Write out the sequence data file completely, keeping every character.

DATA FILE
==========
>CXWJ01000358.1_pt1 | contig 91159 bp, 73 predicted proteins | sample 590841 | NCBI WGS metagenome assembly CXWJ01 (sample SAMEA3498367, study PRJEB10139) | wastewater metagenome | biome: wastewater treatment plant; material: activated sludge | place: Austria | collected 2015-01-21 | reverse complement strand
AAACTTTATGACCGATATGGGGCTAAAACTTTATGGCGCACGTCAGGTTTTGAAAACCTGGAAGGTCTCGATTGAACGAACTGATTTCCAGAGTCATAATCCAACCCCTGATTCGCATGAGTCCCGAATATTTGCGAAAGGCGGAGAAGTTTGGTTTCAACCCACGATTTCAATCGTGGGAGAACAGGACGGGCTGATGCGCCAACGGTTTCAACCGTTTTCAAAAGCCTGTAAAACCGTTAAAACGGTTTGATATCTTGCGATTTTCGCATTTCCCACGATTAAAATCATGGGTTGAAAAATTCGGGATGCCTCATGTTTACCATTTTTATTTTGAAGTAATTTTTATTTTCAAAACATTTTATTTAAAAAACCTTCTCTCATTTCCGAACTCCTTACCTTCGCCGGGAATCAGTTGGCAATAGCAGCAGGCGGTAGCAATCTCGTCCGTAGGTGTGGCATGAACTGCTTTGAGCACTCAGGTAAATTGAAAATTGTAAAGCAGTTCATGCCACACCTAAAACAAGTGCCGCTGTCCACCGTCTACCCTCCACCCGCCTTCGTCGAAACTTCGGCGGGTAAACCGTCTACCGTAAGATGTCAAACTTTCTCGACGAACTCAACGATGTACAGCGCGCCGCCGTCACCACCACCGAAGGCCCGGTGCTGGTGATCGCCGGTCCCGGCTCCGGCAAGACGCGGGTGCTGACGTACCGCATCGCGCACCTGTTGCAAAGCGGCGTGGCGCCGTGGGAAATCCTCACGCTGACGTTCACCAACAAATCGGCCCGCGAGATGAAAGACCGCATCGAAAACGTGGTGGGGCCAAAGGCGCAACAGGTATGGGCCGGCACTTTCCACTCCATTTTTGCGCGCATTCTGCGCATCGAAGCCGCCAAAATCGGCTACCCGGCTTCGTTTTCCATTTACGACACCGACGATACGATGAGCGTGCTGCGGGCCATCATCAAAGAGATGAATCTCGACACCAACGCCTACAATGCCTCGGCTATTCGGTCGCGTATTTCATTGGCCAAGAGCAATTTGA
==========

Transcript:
>CXWJ01000358.1_pt1 | contig 91159 bp, 73 predicted proteins | sample 590841 | NCBI WGS metagenome assembly CXWJ01 (sample SAMEA3498367, study PRJEB10139) | wastewater metagenome | biome: wastewater treatment plant; material: activated sludge | place: Austria | collected 2015-01-21 | reverse complement strand
AAACTTTATGACCGATATGGGGCTAAAACTTTATGGCGCACGTCAGGTTTTGAAAACCTGGAAGGTCTCGATTGAACGAACTGATTTCCAGAGTCATAATCCAACCCCTGATTCGCATGAGTCCCGAATATTTGCGAAAGGCGGAGAAGTTTGGTTTCAACCCACGATTTCAATCGTGGGAGAACAGGACGGGCTGATGCGCCAACGGTTTCAACCGTTTTCAAAAGCCTGTAAAACCGTTAAAACGGTTTGATATCTTGCGATTTTCGCATTTCCCACGATTAAAATCATGGGTTGAAAAATTCGGGATGCCTCATGTTTACCATTTTTATTTTGAAGTAATTTTTATTTTCAAAACATTTTATTTAAAAAACCTTCTCTCATTTCCGAACTCCTTACCTTCGCCGGGAATCAGTTGGCAATAGCAGCAGGCGGTAGCAATCTCGTCCGTAGGTGTGGCATGAACTGCTTTGAGCACTCAGGTAAATTGAAAATTGTAAAGCAGTTCATGCCACACCTAAAACAAGTGCCGCTGTCCACCGTCTACCCTCCACCCGCCTTCGTCGAAACTTCGGCGGGTAAACCGTCTACCGTAAGATGTCAAACTTTCTCGACGAACTCAACGATGTACAGCGCGCCGCCGTCACCACCACCGAAGGCCCGGTGCTGGTGATCGCCGGTCCCGGCTCCGGCAAGACGCGGGTGCTGACGTACCGCATCGCGCACCTGTTGCAAAGCGGCGTGGCGCCGTGGGAAATCCTCACGCTGACGTTCACCAACAAATCGGCCCGCGAGATGAAAGACCGCATCGAAAACGTGGTGGGGCCAAAGGCGCAACAGGTATGGGCCGGCACTTTCCACTCCATTTTTGCGCGCATTCTGCGCATCGAAGCCGCCAAAATCGGCTACCCGGCTTCGTTTTCCATTTACGACACCGACGATACGATGAGCGTGCTGCGGGCCATCATCAAAGAGATGAATCTCGACACCAACGCCTACAATGCCTCGGCTATTCGGTCGCGTATTTCATTGGCCAAGAGCAATTTGA